Yes, but not without some effort. There are 2 different ways to hibernate (suspend-to-disk) on linux:
- swswap, which is included in the kernel
- tuxonice (formerly suspend2), which is not.
Tuxonice is available as a patch to the kernel, and will let you write the suspend image to an ordinary file.
TuxOnIce (formerly known as Suspend2) is an implementation of the suspend-to-disk (or hibernate) feature which is available as patches for the 2.6 Linux kernel. It was formerly known as 'swsusp'. During the 2.5 kernel era, Pavel Machek forked the original out-of-tree version of swsusp (then at approximately beta 10) and got it merged into the vanilla kernel, while development continued in the swsusp/Suspend2/TuxOnIce line. TuxOnIce includes support for SMP, highmem and preemption. Its major advantages over swsusp are:
* It has an extensible architecture that allows for arbitrary transformations on the image and arbitrary backends for writing the image;
* It prepares the image and allocates storage prior to doing any storage and accounts for memory and storage usage very carefully, thereby becoming more reliable;
* Its current modules for writing the image have been designed for speed, combining asynchronous I/O, multithreading and readahead with LZF compression in its default configuration to read and write the image as fast as hardware is able;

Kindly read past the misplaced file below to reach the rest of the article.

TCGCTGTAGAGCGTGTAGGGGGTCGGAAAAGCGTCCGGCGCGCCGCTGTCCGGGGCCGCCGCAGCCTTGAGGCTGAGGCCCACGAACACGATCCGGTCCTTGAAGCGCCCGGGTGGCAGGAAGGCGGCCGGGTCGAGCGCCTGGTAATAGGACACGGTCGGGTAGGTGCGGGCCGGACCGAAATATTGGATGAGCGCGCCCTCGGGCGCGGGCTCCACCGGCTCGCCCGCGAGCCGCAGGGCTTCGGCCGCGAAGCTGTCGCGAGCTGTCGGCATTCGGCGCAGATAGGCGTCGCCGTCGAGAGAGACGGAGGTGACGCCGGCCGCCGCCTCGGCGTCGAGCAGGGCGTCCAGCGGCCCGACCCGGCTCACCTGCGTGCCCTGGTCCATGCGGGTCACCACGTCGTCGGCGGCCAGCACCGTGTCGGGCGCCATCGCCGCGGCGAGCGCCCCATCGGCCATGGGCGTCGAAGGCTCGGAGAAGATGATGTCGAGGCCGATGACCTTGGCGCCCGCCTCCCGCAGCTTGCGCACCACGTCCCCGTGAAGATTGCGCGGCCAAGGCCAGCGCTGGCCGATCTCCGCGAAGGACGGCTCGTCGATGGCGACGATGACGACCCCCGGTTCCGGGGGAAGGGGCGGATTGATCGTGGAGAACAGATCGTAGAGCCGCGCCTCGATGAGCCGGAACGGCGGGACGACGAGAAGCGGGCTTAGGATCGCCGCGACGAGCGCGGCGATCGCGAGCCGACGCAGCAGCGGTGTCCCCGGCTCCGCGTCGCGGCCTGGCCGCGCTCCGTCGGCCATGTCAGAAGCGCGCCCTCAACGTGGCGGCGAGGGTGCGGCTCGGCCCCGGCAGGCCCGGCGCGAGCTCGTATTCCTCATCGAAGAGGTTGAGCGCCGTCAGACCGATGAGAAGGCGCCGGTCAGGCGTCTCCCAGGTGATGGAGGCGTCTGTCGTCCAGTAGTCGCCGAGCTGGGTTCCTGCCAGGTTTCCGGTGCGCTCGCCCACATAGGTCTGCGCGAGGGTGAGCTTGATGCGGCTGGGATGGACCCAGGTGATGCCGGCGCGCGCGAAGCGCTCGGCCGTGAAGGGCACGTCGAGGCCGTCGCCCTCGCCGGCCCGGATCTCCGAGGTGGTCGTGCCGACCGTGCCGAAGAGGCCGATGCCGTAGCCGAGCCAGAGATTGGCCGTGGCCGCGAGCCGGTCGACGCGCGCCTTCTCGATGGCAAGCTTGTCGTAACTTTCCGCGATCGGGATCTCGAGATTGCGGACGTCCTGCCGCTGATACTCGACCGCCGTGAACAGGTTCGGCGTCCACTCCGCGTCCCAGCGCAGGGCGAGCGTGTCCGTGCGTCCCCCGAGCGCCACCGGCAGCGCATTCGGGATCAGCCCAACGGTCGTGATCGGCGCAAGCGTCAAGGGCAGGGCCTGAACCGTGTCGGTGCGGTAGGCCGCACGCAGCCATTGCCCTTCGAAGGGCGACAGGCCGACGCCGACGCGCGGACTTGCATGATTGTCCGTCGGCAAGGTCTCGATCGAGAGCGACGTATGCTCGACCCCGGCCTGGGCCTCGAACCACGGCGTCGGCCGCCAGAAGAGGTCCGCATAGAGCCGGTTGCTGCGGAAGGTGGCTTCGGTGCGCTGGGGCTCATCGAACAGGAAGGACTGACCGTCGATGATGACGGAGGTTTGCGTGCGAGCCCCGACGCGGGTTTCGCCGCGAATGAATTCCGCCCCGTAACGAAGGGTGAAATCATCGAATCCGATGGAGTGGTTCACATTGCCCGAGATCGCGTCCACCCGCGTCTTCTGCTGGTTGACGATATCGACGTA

* It has an active community supporting it via a wiki, mailing lists and irc channel (see the TuxOnIce website);
* It is more flexible and configurable (via a /sys/power/tuxonice interface);
* Whereas the current swsusp (and uswsusp) implementations support writing the image to one swap device only, TuxOnIce supports multiple devices in any combination of swap files and swap partitions. It can also write the image to an ordinary file, thereby avoiding potential race issues in freeing memory when preparing to suspend.
* It supports encryption by various methods;
* It can store a full image of memory (resulting in a more responsive system post-resume), while uswsusp and swsusp write at most half the amount of RAM.
Since it's not included in the default kernel, you'd unfortunately have to pick up the kernel patches available for Jaunty and compile the kernel yourself.
There are some extended instructions here, but you might want to try out Robert's suggestion before wandering down this road, unless you are an old hand at rolling your own kernel images.